China using Uyghurs from Xinjiang camps as cover-up for new coronavirus cases, alleges Taiwanese think tank
A leading Taiwanese think tank has alleged that China could be hiding its new coronavirus cases by forcing Uyghurs from camps in Xinjiang to work in factories across the country. Further, it is alleged that cluster infections are still prevalent in major Chinese cities
A top military think tank in Taiwan has warned that China could be employing the use of forced labour from the detention camps in Xinjiang to spur its factories back into action, in its bid to deceive the global community that the spread of coronavirus has been brought under check.
“Beijing authorities demand that enterprises resume work and production. Xinjiang Uyghurs, who are strictly controlled and are not able to resist, have become the easiest to secure for labour use to support China's precarious economic security,” Tsun-yen Wang, the acting chief of Division of Non-traditional Security and Military Missions has been warning since March 13. His observations, originally in Mandarin, were translated into English by the Institute for National Defense and Security Research (INDSR), a Taipei-based think tank backed by the government. The research has also been published on the official website of INDSR.
Wang’s allegations build on the work of premier Australian think tank Australian Strategic Policy Institute (ASPI), which claimed in a damning report, Uyghurs for Sale, published on February 28, that there was “mounting evidence” about many Uyghurs being forced to work in factories across China after “graduating” from re-education camps.
Wang claims that the process has only picked up pace since the outbreak of coronavirus, as Beijing tries to portray “rosy propaganda” to the world of things being under control.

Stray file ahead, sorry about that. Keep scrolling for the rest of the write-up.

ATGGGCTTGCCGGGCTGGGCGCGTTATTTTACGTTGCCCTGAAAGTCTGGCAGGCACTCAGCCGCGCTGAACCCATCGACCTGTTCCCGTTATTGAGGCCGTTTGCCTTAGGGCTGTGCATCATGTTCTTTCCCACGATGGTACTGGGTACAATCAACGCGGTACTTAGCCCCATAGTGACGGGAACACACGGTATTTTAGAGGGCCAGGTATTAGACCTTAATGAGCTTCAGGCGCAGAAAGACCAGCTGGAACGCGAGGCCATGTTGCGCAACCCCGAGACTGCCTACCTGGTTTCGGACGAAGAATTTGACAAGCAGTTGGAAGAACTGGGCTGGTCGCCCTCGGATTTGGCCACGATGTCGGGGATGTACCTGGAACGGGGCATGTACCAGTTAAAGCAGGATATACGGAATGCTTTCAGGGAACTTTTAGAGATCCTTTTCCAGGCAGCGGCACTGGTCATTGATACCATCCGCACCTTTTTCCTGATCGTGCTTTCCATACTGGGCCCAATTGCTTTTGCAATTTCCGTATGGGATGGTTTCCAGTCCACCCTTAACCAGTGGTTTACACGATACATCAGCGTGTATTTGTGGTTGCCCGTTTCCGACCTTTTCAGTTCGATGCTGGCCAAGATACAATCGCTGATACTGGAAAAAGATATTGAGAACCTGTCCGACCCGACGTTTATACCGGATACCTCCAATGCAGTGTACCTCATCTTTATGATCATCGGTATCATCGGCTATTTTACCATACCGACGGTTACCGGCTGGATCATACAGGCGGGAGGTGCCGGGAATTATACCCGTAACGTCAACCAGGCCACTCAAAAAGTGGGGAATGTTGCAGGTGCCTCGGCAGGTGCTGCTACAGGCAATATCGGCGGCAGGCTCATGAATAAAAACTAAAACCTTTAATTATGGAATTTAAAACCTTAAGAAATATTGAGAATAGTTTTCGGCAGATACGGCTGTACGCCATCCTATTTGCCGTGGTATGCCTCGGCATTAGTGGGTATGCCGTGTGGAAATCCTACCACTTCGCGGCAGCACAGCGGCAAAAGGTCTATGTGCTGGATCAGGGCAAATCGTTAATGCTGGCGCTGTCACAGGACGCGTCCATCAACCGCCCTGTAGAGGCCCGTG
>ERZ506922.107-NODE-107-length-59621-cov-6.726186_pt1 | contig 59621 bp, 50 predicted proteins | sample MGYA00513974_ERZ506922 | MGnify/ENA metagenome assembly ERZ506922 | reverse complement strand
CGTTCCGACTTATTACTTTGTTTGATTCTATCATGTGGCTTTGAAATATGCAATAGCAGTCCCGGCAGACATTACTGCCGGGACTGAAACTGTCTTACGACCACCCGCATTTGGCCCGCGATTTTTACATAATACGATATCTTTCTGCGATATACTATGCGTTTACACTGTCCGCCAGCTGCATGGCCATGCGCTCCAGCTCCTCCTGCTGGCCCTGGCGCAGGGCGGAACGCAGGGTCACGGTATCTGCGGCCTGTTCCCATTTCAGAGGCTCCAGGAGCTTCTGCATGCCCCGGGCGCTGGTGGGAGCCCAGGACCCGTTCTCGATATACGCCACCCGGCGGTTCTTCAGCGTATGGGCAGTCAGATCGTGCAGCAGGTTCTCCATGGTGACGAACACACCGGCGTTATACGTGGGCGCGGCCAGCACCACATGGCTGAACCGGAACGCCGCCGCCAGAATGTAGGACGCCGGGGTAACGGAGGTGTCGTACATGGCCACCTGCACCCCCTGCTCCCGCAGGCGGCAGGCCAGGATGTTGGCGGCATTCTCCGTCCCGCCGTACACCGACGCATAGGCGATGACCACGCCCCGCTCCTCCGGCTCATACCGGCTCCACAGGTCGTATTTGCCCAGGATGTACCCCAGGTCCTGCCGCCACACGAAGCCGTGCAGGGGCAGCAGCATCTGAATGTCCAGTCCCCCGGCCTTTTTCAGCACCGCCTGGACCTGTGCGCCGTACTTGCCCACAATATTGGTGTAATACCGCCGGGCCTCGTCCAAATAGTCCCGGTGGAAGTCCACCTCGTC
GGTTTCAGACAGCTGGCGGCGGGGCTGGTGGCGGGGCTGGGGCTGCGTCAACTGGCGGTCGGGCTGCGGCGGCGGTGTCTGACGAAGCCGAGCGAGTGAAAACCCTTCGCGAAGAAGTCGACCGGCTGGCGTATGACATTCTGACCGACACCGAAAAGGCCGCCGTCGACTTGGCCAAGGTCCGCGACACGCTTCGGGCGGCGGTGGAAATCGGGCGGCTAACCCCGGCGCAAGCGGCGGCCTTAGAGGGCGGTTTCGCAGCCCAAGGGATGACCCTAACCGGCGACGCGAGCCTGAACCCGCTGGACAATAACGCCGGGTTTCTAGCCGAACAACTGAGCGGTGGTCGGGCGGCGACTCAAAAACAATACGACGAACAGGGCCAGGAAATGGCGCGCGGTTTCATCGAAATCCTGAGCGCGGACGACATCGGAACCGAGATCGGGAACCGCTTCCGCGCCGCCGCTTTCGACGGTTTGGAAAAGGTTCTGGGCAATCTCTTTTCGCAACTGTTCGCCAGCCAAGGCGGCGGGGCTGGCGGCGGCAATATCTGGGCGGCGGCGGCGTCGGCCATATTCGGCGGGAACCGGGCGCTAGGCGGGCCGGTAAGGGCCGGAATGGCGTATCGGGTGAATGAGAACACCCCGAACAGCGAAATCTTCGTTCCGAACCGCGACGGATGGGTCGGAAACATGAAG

Significantly, China has claimed a near victory over coronavirus and claimed that no new cases have emerged either in Hubei province, the epicentre of the COVID-19 outbreak, or other regions of China. The Guardian reported on Wednesday that the authorities in Hubei were all set to remove all the travel restrictions on Hubei’s residents as early as April 8.
Beijing’s claims, however, have been aggressively questioned by Taiwanese researchers and government officials. In his observations, Wang has put a big question mark over the fate of Taiwanese expats working on the mainland, who he alleges could be at maximum risk due to the virus.
“These Taiwanese expats travel back and forth frequently for business and during holidays shared by both sides, such as the Lunar New Year and the upcoming Tomb Sweeping Day. Also known as Qingming, the holiday is a four-day weekend in Taiwan in early April that brings families together to pay respects to ancestors, and many go on extended holiday outings as a group,” Wang states in his research. The Tomb Sweeping Holiday falls on April 4.
The Taiwanese think tank has also claimed that cluster infections in major Chinese cities and country’s centres of economic growth, including Beijing and Shanghai, were still taking place at an alarming rate, another fact that Beijing has been trying to cover in its bid to a get a head start on its economic recovery, which has been severely affected by the factory closures and loss of business during the past two months.